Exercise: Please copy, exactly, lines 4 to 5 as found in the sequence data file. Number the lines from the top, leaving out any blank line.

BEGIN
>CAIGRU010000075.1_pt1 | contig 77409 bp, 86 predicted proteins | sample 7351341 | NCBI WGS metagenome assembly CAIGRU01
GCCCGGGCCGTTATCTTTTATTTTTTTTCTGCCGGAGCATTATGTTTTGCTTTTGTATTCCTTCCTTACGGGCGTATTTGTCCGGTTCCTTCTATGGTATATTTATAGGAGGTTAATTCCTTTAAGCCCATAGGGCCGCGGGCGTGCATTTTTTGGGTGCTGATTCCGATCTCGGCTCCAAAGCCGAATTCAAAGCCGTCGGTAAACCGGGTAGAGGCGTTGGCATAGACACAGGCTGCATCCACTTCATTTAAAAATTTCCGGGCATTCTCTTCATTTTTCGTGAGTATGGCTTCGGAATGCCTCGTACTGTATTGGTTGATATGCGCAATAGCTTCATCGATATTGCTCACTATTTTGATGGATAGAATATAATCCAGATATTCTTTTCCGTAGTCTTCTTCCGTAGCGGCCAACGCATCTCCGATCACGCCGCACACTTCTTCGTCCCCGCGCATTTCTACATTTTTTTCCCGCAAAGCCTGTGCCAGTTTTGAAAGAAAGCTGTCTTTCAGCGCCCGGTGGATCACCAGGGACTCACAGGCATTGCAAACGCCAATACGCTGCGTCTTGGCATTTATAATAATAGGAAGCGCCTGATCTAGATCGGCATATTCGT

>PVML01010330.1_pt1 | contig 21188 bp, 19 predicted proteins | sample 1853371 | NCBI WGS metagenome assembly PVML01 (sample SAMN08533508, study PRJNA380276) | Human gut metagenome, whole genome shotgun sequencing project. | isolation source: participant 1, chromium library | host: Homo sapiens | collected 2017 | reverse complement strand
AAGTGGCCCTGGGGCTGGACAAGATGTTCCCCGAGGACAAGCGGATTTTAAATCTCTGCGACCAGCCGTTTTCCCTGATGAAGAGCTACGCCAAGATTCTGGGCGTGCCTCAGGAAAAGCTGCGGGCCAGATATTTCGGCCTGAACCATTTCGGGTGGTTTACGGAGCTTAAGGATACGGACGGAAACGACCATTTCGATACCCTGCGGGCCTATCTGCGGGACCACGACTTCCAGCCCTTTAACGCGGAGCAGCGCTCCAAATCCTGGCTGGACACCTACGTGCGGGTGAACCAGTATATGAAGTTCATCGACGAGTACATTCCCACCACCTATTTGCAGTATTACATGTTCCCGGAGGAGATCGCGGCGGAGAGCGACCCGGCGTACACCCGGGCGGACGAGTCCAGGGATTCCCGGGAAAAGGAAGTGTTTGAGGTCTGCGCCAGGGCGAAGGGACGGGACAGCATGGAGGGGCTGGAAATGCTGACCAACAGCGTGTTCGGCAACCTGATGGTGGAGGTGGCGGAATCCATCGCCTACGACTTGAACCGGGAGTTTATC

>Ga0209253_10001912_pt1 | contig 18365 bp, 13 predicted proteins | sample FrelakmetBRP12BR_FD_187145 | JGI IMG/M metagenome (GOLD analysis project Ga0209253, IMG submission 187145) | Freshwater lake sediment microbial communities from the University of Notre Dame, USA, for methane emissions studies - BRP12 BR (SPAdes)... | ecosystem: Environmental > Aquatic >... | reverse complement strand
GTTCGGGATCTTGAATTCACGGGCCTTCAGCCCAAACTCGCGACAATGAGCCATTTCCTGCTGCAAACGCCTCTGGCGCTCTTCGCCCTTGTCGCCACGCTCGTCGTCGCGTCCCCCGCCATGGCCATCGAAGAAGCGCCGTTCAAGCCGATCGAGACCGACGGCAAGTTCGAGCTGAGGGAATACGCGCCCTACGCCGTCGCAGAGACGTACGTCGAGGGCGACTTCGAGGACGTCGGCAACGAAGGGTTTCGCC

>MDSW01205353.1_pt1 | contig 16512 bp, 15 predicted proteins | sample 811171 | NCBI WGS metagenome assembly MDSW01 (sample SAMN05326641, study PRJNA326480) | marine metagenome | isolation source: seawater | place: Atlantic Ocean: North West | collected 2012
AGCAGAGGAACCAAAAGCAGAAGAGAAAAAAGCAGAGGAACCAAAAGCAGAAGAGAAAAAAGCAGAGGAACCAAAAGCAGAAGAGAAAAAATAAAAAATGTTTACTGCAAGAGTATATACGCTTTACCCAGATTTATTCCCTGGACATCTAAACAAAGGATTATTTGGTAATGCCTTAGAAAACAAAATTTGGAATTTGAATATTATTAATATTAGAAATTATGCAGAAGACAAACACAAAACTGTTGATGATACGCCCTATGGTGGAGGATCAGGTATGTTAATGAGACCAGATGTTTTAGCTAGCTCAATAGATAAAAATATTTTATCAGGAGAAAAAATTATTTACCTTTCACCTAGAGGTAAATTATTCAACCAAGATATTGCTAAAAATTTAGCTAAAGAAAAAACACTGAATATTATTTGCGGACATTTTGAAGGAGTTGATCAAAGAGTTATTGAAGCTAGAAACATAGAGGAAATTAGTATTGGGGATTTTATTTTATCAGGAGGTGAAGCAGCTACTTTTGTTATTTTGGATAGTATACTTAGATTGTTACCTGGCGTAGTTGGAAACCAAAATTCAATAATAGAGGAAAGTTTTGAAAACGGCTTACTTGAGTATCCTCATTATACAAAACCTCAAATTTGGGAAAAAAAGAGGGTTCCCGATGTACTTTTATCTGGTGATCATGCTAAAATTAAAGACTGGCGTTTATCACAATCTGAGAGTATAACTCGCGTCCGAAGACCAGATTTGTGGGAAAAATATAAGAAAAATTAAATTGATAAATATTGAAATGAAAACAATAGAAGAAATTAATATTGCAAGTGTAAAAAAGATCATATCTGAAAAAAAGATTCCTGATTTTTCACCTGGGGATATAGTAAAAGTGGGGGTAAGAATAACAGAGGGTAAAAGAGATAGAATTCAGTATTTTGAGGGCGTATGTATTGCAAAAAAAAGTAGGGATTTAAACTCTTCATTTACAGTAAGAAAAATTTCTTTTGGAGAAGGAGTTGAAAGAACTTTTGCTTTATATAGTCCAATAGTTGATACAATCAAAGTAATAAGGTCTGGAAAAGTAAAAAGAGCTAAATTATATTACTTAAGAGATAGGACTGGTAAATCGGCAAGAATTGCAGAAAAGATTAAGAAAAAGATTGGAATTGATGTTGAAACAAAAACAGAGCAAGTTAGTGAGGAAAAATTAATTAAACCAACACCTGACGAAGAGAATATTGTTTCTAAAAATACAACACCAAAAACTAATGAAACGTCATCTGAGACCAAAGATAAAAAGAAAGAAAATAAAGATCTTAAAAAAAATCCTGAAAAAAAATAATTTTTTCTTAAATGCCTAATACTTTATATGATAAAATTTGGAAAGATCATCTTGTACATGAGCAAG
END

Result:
AAGTGGCCCTGGGGCTGGACAAGATGTTCCCCGAGGACAAGCGGATTTTAAATCTCTGCGACCAGCCGTTTTCCCTGATGAAGAGCTACGCCAAGATTCTGGGCGTGCCTCAGGAAAAGCTGCGGGCCAGATATTTCGGCCTGAACCATTTCGGGTGGTTTACGGAGCTTAAGGATACGGACGGAAACGACCATTTCGATACCCTGCGGGCCTATCTGCGGGACCACGACTTCCAGCCCTTTAACGCGGAGCAGCGCTCCAAATCCTGGCTGGACACCTACGTGCGGGTGAACCAGTATATGAAGTTCATCGACGAGTACATTCCCACCACCTATTTGCAGTATTACATGTTCCCGGAGGAGATCGCGGCGGAGAGCGACCCGGCGTACACCCGGGCGGACGAGTCCAGGGATTCCCGGGAAAAGGAAGTGTTTGAGGTCTGCGCCAGGGCGAAGGGACGGGACAGCATGGAGGGGCTGGAAATGCTGACCAACAGCGTGTTCGGCAACCTGATGGTGGAGGTGGCGGAATCCATCGCCTACGACTTGAACCGGGAGTTTATC

>Ga0209253_10001912_pt1 | contig 18365 bp, 13 predicted proteins | sample FrelakmetBRP12BR_FD_187145 | JGI IMG/M metagenome (GOLD analysis project Ga0209253, IMG submission 187145) | Freshwater lake sediment microbial communities from the University of Notre Dame, USA, for methane emissions studies - BRP12 BR (SPAdes)... | ecosystem: Environmental > Aquatic >... | reverse complement strand